Arkansas is blessed with a multitude of fishing holes. From man made reservoirs and large rivers to upland streams and small ponds, Arkansas has almost anything a fisherman could want.
The Arkansas Game and Fish Commission notes that oxbow lakes lining many of Arkansas’ lowland rivers offer a rare fishing experience. These oxbows range in size from just a few acres to the largest oxbow lake in North America— Lake Chicot in southeast Arkansas. Some of these gems have convenient public access while many are on private land and landowner permission must be obtained.
An oxbow lake is created when the meandering curves of a river are cut off from the main channel by sediment deposits. Oxbow lakes can sometimes become isolated from the river itself, though most retain some connection to the river. This connection allows the lakes to be recharged occasionally by high water levels, maintaining the vitality of the fishery.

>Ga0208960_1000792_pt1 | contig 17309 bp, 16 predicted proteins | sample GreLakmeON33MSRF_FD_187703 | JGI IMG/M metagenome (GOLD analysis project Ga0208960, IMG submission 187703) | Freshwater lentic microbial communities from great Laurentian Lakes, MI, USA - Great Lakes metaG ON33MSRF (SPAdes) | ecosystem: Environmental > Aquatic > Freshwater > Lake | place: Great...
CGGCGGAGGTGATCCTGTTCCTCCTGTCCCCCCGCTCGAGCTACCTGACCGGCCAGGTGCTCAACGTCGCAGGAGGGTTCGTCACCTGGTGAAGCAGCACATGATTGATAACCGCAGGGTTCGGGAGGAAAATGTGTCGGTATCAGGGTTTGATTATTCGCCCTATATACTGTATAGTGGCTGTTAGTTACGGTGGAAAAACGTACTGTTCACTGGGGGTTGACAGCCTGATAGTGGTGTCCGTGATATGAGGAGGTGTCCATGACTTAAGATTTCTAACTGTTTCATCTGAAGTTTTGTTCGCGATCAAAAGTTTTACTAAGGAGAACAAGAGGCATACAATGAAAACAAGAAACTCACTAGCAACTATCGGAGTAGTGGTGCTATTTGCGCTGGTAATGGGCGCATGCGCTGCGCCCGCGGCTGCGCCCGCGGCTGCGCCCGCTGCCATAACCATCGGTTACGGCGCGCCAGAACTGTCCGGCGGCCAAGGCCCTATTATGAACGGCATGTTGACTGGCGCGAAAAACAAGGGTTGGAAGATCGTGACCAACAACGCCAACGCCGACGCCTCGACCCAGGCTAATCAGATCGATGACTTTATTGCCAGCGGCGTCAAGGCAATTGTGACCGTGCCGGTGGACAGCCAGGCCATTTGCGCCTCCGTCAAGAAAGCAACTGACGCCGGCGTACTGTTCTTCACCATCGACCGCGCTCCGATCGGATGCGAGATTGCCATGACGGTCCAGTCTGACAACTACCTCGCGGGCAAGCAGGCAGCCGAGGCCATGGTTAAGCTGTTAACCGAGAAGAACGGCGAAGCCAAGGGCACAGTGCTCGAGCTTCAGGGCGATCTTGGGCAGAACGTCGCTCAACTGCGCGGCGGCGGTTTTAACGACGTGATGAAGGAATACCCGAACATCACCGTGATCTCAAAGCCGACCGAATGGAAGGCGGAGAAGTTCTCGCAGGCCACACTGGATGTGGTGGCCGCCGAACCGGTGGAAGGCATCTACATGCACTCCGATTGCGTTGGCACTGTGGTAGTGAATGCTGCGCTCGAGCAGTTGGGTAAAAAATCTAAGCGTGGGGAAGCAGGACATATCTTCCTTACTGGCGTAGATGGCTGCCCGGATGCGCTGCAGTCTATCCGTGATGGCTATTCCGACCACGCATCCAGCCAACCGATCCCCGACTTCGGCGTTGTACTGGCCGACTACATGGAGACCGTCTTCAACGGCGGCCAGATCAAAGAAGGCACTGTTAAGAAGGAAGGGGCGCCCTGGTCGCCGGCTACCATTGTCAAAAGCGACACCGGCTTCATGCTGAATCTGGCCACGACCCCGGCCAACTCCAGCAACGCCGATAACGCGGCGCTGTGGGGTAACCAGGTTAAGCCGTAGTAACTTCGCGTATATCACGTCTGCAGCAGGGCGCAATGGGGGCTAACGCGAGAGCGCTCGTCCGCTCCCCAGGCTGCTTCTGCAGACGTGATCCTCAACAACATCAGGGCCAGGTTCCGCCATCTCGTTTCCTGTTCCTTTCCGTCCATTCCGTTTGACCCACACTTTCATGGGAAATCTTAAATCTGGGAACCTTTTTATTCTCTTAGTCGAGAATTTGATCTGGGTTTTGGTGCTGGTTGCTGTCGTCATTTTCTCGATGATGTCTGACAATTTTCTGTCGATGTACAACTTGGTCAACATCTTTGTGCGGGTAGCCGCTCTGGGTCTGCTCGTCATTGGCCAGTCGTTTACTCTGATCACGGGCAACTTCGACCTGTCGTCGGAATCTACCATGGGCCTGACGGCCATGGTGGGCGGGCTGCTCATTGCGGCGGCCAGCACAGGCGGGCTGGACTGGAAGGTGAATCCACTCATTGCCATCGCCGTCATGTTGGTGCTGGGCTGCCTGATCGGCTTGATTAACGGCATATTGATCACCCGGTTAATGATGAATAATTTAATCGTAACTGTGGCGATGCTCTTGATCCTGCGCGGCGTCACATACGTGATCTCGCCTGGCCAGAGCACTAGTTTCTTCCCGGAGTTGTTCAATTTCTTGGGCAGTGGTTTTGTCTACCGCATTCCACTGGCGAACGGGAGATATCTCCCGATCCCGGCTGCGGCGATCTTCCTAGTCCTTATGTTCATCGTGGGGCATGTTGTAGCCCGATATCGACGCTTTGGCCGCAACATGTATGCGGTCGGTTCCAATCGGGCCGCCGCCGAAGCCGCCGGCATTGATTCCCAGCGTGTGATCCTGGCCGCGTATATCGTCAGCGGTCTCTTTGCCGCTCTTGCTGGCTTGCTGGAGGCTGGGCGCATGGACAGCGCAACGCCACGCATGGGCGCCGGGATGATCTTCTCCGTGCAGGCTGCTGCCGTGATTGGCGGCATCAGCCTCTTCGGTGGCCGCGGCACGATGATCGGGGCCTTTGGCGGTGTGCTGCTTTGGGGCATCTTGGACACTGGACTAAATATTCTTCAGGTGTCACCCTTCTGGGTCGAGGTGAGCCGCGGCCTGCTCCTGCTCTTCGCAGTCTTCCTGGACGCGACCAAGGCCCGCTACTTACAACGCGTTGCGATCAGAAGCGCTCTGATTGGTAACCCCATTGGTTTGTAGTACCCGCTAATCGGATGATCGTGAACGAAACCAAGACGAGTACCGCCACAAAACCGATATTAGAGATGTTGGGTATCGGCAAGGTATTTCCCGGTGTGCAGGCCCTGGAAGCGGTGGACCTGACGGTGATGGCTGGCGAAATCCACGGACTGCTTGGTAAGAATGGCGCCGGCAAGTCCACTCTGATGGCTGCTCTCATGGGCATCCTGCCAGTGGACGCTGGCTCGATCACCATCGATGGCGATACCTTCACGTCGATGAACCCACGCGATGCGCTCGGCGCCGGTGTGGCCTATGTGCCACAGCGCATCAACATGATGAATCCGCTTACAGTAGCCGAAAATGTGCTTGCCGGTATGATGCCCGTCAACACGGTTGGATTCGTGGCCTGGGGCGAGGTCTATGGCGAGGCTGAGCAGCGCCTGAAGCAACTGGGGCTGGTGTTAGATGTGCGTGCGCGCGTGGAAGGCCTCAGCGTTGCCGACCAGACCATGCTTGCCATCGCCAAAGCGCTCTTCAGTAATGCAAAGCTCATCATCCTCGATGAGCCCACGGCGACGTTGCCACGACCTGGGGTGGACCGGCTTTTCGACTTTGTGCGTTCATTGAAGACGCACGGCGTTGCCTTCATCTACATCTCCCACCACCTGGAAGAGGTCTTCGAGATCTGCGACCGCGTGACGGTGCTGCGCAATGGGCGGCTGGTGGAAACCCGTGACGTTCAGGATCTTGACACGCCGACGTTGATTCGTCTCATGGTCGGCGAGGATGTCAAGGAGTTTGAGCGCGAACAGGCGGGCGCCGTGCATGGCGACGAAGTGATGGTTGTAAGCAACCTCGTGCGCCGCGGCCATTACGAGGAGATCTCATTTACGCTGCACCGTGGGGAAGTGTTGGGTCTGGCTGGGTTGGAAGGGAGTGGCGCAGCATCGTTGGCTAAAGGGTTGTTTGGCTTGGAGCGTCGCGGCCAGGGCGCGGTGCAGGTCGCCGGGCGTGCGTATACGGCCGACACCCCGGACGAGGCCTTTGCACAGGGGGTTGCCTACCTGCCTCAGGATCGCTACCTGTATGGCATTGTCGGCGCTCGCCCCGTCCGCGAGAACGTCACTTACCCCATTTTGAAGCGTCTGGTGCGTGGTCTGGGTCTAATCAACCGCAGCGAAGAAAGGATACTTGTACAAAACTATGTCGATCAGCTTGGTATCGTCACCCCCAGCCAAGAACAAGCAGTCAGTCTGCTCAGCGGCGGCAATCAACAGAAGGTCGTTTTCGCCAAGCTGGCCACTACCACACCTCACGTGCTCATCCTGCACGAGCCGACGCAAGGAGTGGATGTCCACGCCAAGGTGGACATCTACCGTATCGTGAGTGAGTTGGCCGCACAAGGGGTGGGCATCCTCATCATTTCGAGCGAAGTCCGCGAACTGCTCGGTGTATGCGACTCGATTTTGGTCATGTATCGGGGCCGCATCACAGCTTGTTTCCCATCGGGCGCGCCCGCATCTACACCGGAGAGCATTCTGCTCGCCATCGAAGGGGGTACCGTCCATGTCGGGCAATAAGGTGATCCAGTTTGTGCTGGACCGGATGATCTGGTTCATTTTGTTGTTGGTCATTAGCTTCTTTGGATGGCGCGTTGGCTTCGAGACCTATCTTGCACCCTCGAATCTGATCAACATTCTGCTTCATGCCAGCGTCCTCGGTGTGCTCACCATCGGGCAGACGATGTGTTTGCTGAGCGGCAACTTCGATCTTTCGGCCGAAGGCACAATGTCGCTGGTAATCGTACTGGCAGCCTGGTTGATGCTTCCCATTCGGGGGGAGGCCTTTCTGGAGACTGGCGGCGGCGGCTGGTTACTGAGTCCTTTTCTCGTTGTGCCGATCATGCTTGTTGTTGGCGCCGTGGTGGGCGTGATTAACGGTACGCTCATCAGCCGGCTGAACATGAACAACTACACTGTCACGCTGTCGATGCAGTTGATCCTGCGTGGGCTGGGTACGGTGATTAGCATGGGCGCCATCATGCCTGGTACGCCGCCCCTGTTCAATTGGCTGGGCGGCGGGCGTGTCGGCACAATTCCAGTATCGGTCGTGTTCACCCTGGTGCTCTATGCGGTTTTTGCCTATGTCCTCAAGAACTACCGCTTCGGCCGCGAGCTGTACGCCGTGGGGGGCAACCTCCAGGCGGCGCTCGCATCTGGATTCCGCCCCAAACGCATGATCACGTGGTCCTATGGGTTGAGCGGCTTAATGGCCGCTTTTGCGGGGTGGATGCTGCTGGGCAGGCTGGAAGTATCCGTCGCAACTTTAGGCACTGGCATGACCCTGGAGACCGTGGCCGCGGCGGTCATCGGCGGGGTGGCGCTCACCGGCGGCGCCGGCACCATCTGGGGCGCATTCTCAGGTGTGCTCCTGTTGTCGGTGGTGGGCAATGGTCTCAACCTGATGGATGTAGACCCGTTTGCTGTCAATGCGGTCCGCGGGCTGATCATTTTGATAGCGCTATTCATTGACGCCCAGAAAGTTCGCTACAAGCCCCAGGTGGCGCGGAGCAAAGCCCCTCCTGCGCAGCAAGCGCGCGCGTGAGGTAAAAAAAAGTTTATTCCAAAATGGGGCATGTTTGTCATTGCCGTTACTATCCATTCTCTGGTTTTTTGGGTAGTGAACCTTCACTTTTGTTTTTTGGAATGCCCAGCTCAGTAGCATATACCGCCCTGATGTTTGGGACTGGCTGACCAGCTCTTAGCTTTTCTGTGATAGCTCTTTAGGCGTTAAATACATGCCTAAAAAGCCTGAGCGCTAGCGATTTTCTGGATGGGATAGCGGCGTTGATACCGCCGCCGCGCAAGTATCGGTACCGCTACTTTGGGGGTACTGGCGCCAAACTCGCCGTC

Oxbow lakes are mostly populated with fish that inhabit the lowland rivers of Arkansas. Anglers most often target crappie, bream, catfish and largemouth bass. Rough fish such as bowfin (grinnell), various types of gar, buffalo and carp can be found as well.
These lakes offer promising fishing options throughout the year, but summer is a special time to fish an oxbow. Their “U” or comma shape enables cypress and tupelos along the shoreline to provide shade throughout the day.
Another bonus is the abundance of wildlife found along the banks. A variety of birds relies on the habitat surrounding oxbows. Anglers often fish while enjoying the serenade of woodpeckers, barred owls, prothonotary warblers, shorebirds and waterfowl.
Mammals like squirrels, mink, beaver, deer and even bear often find the banks of an oxbow attractive